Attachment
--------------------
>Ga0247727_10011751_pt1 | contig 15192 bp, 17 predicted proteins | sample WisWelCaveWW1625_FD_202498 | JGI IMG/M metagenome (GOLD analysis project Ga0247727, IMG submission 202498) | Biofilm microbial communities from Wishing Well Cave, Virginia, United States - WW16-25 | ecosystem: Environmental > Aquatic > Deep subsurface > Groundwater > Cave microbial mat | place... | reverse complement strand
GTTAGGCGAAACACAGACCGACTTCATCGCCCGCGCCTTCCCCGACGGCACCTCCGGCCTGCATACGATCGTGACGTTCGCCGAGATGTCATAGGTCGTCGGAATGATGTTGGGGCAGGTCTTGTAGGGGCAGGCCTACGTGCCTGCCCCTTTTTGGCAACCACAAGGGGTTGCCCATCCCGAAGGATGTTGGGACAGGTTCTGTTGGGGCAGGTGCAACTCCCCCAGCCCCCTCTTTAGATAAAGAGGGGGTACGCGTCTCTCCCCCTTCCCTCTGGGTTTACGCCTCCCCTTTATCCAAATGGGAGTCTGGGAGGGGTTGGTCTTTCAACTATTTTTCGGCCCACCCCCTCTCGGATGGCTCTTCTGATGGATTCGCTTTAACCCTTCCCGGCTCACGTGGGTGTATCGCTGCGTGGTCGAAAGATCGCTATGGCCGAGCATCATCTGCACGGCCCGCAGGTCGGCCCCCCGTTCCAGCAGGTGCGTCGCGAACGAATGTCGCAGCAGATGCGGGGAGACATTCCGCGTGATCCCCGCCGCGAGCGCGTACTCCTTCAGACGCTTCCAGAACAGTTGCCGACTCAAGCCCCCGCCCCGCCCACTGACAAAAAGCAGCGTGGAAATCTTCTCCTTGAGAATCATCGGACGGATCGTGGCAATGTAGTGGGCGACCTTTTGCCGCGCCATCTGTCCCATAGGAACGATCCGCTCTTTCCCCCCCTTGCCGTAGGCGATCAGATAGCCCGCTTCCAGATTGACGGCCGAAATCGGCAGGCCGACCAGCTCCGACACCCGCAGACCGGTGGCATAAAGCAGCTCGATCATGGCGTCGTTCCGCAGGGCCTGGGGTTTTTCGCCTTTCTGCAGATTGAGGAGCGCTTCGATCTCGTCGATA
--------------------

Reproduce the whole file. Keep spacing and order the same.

>Ga0247727_10011751_pt1 | contig 15192 bp, 17 predicted proteins | sample WisWelCaveWW1625_FD_202498 | JGI IMG/M metagenome (GOLD analysis project Ga0247727, IMG submission 202498) | Biofilm microbial communities from Wishing Well Cave, Virginia, United States - WW16-25 | ecosystem: Environmental > Aquatic > Deep subsurface > Groundwater > Cave microbial mat | place... | reverse complement strand
GTTAGGCGAAACACAGACCGACTTCATCGCCCGCGCCTTCCCCGACGGCACCTCCGGCCTGCATACGATCGTGACGTTCGCCGAGATGTCATAGGTCGTCGGAATGATGTTGGGGCAGGTCTTGTAGGGGCAGGCCTACGTGCCTGCCCCTTTTTGGCAACCACAAGGGGTTGCCCATCCCGAAGGATGTTGGGACAGGTTCTGTTGGGGCAGGTGCAACTCCCCCAGCCCCCTCTTTAGATAAAGAGGGGGTACGCGTCTCTCCCCCTTCCCTCTGGGTTTACGCCTCCCCTTTATCCAAATGGGAGTCTGGGAGGGGTTGGTCTTTCAACTATTTTTCGGCCCACCCCCTCTCGGATGGCTCTTCTGATGGATTCGCTTTAACCCTTCCCGGCTCACGTGGGTGTATCGCTGCGTGGTCGAAAGATCGCTATGGCCGAGCATCATCTGCACGGCCCGCAGGTCGGCCCCCCGTTCCAGCAGGTGCGTCGCGAACGAATGTCGCAGCAGATGCGGGGAGACATTCCGCGTGATCCCCGCCGCGAGCGCGTACTCCTTCAGACGCTTCCAGAACAGTTGCCGACTCAAGCCCCCGCCCCGCCCACTGACAAAAAGCAGCGTGGAAATCTTCTCCTTGAGAATCATCGGACGGATCGTGGCAATGTAGTGGGCGACCTTTTGCCGCGCCATCTGTCCCATAGGAACGATCCGCTCTTTCCCCCCCTTGCCGTAGGCGATCAGATAGCCCGCTTCCAGATTGACGGCCGAAATCGGCAGGCCGACCAGCTCCGACACCCGCAGACCGGTGGCATAAAGCAGCTCGATCATGGCGTCGTTCCGCAGGGCCTGGGGTTTTTCGCCTTTCTGCAGATTGAGGAGCGCTTCGATCTCGTCGATA